Watching history in the making

In the vastness of the Robert F. Kennedy Memorial Stadium parking lot in Washington, D.C., a caravan of buses carrying a variety of groups, from churchgoers to unions, arrived early Monday for the 57th Presidential Inauguration.

Among the more than 800,000 people who attended the second inauguration of President Barack Obama were 38 members of the Martin Luther King. Jr. Coordinating Committee of West Palm Beach, a historically black non-profit group dedicated to preserving the memory of Dr. King.

They chartered a bus from West Palm Beach to D.C. for the inauguration, which also coincided with the 50th anniversary of King’s “I Have a Dream” speech and the 150th anniversary of Abraham Lincoln’s Emancipation Proclamation.

“It was a second history in the making,” Samore Agrawal, 26, a part-time radio producer and one of the MLKCC members from Riviera Beach, said.

The 18 to 29 age demographic represents almost one-fifth (19 percent) of President Obama’s 2012 voter total, up 1 percent from 2008. Obama received 60 percent of the youth vote, compared to 37 percent for challenger Mitt Romney, apparently in part because of his message to young people during the campaign — and on Monday.

During his second inaugural speech, Obama said that America’s journey is not complete “until bright young students and engineers are enlisted in our workforce.”

And support for Obama showed at the inauguration. Youths represented a large part of the huge throng that turned out for the event, among them younger ones holding the hands of their parents and college students with friends.

The 20-somethings wove around multiple barricades and walked miles in sub-50 degree weather to catch a glimpse of the president. In the non-ticketed portion of the National Mall setting, they had to contend with a malfunctioning Jumbotron. Yet even so, thousands stood to hear the audio.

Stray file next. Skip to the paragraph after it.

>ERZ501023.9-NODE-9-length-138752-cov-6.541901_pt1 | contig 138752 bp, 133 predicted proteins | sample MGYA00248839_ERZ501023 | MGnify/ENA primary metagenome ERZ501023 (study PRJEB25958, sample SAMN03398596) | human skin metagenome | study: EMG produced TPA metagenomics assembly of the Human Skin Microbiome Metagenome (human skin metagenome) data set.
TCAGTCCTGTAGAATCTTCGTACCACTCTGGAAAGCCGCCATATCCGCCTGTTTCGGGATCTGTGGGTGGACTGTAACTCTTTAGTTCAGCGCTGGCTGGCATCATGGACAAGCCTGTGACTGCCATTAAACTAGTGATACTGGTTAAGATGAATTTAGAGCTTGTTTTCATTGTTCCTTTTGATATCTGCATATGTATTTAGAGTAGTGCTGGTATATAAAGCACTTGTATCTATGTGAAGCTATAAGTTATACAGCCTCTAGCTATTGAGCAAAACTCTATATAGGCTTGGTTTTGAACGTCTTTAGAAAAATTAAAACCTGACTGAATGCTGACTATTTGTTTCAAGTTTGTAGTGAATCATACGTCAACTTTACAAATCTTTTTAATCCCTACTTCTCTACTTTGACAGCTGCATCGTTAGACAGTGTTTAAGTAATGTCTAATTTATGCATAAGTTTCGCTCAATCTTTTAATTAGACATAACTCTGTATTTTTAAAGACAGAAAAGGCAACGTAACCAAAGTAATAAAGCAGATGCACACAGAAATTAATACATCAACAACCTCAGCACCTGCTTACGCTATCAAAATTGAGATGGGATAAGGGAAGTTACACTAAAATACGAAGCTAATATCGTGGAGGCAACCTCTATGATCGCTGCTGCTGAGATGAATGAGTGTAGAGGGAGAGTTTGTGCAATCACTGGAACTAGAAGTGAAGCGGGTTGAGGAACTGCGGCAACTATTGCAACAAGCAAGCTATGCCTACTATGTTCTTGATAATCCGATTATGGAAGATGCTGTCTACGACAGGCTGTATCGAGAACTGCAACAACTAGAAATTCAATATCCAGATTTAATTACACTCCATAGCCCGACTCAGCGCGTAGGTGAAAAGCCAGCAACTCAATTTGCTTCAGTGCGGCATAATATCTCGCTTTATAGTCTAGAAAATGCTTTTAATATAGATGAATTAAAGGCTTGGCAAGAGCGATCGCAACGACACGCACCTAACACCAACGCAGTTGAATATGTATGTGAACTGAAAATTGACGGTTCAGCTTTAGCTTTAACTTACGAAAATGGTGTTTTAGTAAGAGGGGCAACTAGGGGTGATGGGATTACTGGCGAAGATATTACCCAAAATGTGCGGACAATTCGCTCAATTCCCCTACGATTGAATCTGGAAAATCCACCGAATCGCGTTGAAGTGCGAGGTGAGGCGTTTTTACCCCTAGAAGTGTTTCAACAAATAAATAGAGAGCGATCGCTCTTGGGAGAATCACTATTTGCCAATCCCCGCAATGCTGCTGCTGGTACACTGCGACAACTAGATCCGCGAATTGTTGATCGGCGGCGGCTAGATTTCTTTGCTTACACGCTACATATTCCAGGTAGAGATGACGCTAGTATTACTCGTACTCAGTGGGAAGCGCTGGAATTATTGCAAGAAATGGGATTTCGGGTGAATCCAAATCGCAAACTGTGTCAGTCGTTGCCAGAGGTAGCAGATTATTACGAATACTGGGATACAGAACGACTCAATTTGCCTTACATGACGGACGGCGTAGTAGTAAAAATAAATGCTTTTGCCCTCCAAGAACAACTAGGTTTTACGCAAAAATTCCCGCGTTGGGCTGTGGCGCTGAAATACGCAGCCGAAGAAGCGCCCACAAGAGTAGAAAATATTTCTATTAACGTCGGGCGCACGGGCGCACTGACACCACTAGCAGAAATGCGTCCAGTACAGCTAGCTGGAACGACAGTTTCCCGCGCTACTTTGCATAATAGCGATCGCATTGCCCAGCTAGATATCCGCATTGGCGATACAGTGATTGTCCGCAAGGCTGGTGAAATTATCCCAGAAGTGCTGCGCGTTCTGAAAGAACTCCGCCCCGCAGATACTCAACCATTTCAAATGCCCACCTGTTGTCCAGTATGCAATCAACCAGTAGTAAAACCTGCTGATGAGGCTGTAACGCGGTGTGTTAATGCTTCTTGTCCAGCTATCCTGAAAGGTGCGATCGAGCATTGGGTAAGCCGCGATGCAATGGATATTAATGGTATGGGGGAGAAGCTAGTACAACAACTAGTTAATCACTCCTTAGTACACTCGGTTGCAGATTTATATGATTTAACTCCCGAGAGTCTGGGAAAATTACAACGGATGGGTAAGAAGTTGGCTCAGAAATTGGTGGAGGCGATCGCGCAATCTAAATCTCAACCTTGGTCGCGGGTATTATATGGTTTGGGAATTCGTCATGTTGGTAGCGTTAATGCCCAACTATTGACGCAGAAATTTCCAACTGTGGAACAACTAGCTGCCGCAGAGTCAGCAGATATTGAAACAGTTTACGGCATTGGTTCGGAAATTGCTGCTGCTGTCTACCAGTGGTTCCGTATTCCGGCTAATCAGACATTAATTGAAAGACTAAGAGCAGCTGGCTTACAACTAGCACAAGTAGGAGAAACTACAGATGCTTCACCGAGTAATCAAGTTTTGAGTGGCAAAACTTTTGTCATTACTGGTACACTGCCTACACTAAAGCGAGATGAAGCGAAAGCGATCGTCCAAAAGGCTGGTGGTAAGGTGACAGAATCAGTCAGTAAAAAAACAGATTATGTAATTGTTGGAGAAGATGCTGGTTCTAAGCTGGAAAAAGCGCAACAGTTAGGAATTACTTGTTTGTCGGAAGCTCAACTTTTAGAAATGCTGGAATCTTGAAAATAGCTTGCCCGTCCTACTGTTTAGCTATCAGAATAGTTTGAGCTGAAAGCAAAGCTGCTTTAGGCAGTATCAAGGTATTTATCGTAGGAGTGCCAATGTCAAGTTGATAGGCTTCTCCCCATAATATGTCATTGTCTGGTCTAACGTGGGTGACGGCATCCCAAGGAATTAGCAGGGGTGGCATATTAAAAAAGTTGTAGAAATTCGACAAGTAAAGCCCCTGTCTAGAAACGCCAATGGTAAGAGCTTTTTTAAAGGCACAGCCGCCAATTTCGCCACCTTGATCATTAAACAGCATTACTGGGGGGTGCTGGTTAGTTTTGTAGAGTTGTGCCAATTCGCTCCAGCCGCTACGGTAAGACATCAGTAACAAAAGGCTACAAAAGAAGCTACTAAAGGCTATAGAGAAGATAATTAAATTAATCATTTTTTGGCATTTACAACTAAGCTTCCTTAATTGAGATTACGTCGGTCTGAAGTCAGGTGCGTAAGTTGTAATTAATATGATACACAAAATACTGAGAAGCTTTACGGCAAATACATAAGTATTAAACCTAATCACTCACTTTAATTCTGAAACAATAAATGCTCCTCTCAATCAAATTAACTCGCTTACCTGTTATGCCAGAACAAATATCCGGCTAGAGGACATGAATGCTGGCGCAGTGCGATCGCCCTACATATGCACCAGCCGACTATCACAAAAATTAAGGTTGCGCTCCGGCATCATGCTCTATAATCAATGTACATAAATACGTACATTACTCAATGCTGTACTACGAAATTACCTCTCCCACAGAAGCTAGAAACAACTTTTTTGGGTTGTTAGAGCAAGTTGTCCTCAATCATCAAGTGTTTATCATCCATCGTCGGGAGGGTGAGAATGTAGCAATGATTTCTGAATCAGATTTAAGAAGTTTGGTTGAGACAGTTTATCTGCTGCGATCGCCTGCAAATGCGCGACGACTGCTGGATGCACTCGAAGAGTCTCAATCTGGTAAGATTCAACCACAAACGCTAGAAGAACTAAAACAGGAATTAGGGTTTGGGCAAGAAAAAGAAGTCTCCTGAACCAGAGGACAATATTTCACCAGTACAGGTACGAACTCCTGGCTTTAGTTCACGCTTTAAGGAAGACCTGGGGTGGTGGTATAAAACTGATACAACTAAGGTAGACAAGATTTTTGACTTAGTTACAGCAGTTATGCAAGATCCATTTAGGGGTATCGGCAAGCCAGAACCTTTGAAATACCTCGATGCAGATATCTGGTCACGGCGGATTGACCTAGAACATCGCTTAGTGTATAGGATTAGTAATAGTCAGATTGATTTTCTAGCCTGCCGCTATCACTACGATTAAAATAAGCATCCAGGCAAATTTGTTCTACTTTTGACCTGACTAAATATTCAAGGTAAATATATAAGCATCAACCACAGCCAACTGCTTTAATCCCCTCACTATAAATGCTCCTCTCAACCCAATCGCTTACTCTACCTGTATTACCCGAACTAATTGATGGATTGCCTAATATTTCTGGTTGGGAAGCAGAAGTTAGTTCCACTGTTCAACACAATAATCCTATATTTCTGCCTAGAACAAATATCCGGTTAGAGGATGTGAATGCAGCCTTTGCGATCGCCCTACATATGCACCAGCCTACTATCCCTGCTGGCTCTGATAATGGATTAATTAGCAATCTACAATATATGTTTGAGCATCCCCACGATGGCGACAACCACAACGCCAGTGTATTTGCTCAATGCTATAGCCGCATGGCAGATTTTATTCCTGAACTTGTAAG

Even Cuban-American inaugural poet Richard Blanco, at an “older” 44, represents youth in the South Florida community. He graduated from Florida International University (twice), the second time with an MFA in creative writing in 1997, in a far different college climate from what the school is today.

But, like Miami’s Freedom Tower, which he referenced Monday in his poem One Today, young means “jutting into a sky.”

I attended the inauguration along with five other student journalists from Florida International University. We reported on the MLKCC group, telling the story through their eyes. We documented everything from the rest stops to the children, as young as 4, who made the trip. We tweeted, instagrammed, photographed, wrote and found time for sleep.

Despite the long bus ride and walking for miles, reporting on my first presidential inauguration is an experience I will take with me for the rest of my life. The relative youthfulness of the FIU poet and President Obama himself made us see the impact that people such as I can have at a young age. I simultaneously saw and reported on history.

The youth generation and the college culture are more important than ever in today’s economic landscape. College students, and even more so the student veterans returning from the wars in Iraq and Afghanistan to take advantage of the post- 9/11 G.I. Bill, are today’s job seekers.

Agrawal spent the bus ride up to D.C. editing sound clips on Audacity for a radio segment. While she did not get to see much of the actual inauguration, she was thrilled to hear the president’s speech in person.

“Obama’s speech was my favorite part of the day,” she said. “When he spoke, he spoke from the heart, which he always does, but this time it was felt not only in the nation, but around the world.”

Anthony Cave is a Miami Herald intern and junior journalism student at Florida International University.

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